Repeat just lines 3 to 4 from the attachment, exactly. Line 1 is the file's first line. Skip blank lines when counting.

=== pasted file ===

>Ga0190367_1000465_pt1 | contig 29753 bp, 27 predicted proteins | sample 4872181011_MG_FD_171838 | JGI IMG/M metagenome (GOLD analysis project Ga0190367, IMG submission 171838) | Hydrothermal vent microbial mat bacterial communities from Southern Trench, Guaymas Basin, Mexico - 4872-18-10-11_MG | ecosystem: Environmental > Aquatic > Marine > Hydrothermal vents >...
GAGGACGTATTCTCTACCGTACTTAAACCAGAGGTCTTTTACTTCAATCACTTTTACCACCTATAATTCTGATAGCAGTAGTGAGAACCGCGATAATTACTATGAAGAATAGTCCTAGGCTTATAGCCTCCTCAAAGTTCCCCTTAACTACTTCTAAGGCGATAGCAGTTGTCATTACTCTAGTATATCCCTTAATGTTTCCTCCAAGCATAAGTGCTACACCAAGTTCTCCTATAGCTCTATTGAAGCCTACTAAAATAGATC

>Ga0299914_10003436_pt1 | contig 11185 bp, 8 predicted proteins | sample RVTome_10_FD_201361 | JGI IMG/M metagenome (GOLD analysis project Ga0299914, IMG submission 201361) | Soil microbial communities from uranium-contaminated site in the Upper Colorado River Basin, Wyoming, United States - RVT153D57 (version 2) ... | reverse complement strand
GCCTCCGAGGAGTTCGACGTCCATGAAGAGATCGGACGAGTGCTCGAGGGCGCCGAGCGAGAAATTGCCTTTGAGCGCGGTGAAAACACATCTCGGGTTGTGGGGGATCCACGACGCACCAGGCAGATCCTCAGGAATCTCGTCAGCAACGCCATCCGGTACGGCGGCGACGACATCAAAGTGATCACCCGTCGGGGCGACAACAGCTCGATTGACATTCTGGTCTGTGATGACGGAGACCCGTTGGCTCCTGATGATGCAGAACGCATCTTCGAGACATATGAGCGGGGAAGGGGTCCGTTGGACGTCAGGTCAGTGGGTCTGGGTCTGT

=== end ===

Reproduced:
>Ga0299914_10003436_pt1 | contig 11185 bp, 8 predicted proteins | sample RVTome_10_FD_201361 | JGI IMG/M metagenome (GOLD analysis project Ga0299914, IMG submission 201361) | Soil microbial communities from uranium-contaminated site in the Upper Colorado River Basin, Wyoming, United States - RVT153D57 (version 2) ... | reverse complement strand
GCCTCCGAGGAGTTCGACGTCCATGAAGAGATCGGACGAGTGCTCGAGGGCGCCGAGCGAGAAATTGCCTTTGAGCGCGGTGAAAACACATCTCGGGTTGTGGGGGATCCACGACGCACCAGGCAGATCCTCAGGAATCTCGTCAGCAACGCCATCCGGTACGGCGGCGACGACATCAAAGTGATCACCCGTCGGGGCGACAACAGCTCGATTGACATTCTGGTCTGTGATGACGGAGACCCGTTGGCTCCTGATGATGCAGAACGCATCTTCGAGACATATGAGCGGGGAAGGGGTCCGTTGGACGTCAGGTCAGTGGGTCTGGGTCTGT